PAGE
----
Wikipedia says :

The kidneys secrete a variety of hormones, including erythropoietin, and the enzyme renin.

Can a substance be both an enzyme and a hormone ? Why is renin both an enzyme and a hormone ?

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    $\begingroup$ Renin has the EC number (or Enzyme Commission Number) It is a protease that catalyzes the conversion of angiotensinogen to angiotensin I by hydrolysing a peptide (amide) bond (see here and here). (+1, another good question) $\endgroup$ – user1136 Sep 19 '13 at 19:29

Yes, something can be both a hormone and an enzyme. There are a group of hormones known as peptide hormones. These are proteins (such as enzymes) that act as hormones indirectly (and maybe directly too?). A hormone is a chemical secreted by a cell that has some effect on another cell elsewhere in the body. In this case, the chemical just happens to be an enzyme. You can read about them on Wikipedia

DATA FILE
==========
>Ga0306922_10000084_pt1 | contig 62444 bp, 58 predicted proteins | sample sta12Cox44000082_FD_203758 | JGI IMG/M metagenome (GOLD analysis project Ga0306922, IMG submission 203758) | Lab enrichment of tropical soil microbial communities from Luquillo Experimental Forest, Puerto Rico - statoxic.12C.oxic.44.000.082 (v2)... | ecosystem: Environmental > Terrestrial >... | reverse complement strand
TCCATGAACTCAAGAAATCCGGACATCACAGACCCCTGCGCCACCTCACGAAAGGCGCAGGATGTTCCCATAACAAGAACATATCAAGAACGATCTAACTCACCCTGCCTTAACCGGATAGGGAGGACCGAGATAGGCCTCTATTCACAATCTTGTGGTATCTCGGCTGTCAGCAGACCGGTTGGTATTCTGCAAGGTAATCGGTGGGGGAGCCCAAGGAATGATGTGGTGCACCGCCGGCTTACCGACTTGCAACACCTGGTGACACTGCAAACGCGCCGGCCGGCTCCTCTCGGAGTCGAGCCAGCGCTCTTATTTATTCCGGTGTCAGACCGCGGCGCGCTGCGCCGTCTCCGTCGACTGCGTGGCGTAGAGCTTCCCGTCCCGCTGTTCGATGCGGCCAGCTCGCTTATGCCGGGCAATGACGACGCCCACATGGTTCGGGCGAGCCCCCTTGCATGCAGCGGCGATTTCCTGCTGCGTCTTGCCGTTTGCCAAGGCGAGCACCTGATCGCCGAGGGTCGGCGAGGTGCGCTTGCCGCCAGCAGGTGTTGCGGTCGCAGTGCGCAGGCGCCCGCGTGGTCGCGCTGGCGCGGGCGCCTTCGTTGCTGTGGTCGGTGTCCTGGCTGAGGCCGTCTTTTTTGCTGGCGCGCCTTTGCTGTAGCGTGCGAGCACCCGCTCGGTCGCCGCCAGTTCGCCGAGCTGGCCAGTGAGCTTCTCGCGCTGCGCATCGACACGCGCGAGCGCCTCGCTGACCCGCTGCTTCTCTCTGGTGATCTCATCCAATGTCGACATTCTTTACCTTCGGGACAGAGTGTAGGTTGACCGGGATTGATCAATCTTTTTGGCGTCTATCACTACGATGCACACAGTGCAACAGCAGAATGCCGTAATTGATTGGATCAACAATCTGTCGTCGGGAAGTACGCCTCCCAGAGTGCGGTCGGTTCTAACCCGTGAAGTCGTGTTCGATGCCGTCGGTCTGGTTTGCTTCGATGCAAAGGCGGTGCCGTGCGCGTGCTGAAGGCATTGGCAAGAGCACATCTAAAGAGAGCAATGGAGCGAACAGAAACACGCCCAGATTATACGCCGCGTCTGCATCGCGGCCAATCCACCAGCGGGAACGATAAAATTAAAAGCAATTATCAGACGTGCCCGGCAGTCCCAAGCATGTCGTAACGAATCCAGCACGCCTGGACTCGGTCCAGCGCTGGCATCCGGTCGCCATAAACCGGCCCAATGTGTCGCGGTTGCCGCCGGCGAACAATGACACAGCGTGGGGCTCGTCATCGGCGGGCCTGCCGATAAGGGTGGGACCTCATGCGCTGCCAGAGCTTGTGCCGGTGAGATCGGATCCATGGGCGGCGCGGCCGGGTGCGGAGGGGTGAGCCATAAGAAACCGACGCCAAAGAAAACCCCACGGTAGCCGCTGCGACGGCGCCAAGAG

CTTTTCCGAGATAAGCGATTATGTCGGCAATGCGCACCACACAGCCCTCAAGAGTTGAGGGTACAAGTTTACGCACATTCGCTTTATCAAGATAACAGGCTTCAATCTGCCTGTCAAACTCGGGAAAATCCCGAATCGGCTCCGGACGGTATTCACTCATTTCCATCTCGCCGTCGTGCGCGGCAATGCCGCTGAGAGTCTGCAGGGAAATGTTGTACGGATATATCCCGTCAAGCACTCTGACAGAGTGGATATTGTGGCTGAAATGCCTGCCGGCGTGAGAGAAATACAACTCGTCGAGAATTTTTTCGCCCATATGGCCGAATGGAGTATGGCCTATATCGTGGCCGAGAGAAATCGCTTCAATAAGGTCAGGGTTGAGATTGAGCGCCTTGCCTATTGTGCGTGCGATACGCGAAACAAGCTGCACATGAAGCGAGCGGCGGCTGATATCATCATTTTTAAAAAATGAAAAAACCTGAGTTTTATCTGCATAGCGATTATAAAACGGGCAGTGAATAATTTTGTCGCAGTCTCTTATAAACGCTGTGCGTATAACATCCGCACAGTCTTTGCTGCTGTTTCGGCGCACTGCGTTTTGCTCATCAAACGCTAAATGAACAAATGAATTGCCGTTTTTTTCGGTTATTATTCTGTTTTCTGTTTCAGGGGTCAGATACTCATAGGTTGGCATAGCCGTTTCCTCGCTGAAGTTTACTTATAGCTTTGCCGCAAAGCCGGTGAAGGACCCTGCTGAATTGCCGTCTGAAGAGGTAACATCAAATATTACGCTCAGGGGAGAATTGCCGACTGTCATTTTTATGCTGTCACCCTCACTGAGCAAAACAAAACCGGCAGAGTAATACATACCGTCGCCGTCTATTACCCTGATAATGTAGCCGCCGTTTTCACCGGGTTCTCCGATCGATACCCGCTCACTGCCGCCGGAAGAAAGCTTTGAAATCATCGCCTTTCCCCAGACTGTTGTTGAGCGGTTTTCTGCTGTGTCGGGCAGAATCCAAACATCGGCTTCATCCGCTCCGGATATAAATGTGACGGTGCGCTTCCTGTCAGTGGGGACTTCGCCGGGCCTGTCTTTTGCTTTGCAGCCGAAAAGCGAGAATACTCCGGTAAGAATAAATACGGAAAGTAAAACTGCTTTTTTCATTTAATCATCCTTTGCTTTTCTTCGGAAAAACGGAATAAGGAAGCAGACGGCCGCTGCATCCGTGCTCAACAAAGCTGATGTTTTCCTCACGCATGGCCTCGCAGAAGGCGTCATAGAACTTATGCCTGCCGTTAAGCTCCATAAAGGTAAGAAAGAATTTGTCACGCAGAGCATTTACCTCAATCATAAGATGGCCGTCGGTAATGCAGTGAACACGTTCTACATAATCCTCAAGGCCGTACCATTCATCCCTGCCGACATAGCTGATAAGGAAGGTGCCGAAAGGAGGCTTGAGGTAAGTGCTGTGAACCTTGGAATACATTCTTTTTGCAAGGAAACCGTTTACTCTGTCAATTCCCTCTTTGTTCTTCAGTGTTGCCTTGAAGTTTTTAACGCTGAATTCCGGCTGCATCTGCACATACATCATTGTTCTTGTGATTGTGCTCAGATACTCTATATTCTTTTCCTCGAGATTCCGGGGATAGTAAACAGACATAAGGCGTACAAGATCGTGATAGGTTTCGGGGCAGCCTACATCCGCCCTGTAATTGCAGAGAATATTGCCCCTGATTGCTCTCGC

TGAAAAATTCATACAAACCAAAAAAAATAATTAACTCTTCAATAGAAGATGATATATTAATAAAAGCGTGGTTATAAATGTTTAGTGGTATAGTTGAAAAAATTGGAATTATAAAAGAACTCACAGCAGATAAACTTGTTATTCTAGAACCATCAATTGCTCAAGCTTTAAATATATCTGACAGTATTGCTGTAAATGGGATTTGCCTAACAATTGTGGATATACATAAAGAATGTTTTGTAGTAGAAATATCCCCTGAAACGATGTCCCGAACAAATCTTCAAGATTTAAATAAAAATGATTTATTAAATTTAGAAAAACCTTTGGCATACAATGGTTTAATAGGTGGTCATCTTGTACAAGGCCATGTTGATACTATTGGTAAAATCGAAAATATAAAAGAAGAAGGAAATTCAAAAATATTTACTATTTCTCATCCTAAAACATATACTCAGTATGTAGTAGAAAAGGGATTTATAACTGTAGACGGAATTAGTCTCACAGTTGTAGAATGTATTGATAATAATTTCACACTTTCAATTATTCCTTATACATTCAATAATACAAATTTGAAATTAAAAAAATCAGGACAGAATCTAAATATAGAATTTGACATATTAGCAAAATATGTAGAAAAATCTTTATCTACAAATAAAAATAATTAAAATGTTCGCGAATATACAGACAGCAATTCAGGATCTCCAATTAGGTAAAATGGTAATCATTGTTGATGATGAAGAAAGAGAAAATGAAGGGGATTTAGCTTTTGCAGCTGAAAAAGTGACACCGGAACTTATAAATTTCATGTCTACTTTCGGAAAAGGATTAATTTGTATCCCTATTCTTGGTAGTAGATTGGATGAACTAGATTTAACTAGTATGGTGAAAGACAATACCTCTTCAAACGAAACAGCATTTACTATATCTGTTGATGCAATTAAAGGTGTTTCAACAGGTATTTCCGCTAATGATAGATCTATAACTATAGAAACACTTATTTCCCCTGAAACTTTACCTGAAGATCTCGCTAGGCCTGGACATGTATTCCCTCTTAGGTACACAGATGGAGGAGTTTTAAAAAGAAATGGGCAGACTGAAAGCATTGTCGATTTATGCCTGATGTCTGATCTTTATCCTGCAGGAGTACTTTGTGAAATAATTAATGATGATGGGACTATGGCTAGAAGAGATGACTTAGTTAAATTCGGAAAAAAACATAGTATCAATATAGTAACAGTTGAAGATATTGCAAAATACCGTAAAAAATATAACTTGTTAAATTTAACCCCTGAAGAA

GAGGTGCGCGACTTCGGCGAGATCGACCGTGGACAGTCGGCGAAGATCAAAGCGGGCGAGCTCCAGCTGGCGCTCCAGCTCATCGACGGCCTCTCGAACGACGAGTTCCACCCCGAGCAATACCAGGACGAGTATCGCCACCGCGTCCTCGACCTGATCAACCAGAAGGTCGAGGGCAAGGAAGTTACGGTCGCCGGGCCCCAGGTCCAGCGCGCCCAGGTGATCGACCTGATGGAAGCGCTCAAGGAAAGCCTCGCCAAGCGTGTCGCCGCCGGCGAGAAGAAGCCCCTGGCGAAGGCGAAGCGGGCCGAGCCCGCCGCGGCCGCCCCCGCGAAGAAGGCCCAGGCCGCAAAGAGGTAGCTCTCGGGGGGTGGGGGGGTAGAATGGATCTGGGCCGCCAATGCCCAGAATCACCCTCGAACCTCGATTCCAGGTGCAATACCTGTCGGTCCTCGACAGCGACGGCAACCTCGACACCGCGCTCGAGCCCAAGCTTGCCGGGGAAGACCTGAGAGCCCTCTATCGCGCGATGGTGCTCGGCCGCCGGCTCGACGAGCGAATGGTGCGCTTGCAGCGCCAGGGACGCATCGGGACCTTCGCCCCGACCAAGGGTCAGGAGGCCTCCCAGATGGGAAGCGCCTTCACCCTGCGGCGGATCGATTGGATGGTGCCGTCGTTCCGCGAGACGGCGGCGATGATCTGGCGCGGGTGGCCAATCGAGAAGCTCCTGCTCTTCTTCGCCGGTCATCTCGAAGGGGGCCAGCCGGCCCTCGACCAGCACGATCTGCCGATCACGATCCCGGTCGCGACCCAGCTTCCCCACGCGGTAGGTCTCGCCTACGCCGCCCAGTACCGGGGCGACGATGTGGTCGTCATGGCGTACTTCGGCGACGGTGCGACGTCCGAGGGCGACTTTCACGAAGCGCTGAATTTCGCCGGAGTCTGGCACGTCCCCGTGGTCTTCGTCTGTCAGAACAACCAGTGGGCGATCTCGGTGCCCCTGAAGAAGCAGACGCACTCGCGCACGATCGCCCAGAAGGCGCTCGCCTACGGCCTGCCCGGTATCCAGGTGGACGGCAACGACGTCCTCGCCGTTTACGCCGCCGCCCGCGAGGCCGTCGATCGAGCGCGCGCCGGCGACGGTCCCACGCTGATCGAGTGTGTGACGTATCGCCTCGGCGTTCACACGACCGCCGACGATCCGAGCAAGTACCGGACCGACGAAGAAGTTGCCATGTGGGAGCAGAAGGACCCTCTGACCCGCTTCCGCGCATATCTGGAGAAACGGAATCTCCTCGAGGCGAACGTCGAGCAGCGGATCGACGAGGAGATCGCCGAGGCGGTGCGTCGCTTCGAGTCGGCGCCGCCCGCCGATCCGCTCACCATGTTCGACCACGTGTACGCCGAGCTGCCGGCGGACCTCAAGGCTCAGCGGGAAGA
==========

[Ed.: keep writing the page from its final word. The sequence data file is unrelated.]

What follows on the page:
Renin is secreted by the kidney, but its involved in arterial vasoconstriction (outside of kidney cells), so it is a hormone. And its also a peptide/enzyme, so it is considered both a hormone and an enzyme


Hormone is just a different class of protein and is not usually an enzyme. Peptide hormones have no catalytic potential and serve only as signaling ligands.

There can be secreted enzymes which is common in the digestive tract but these are not called hormones. Hormone is purely a signaling molecule.


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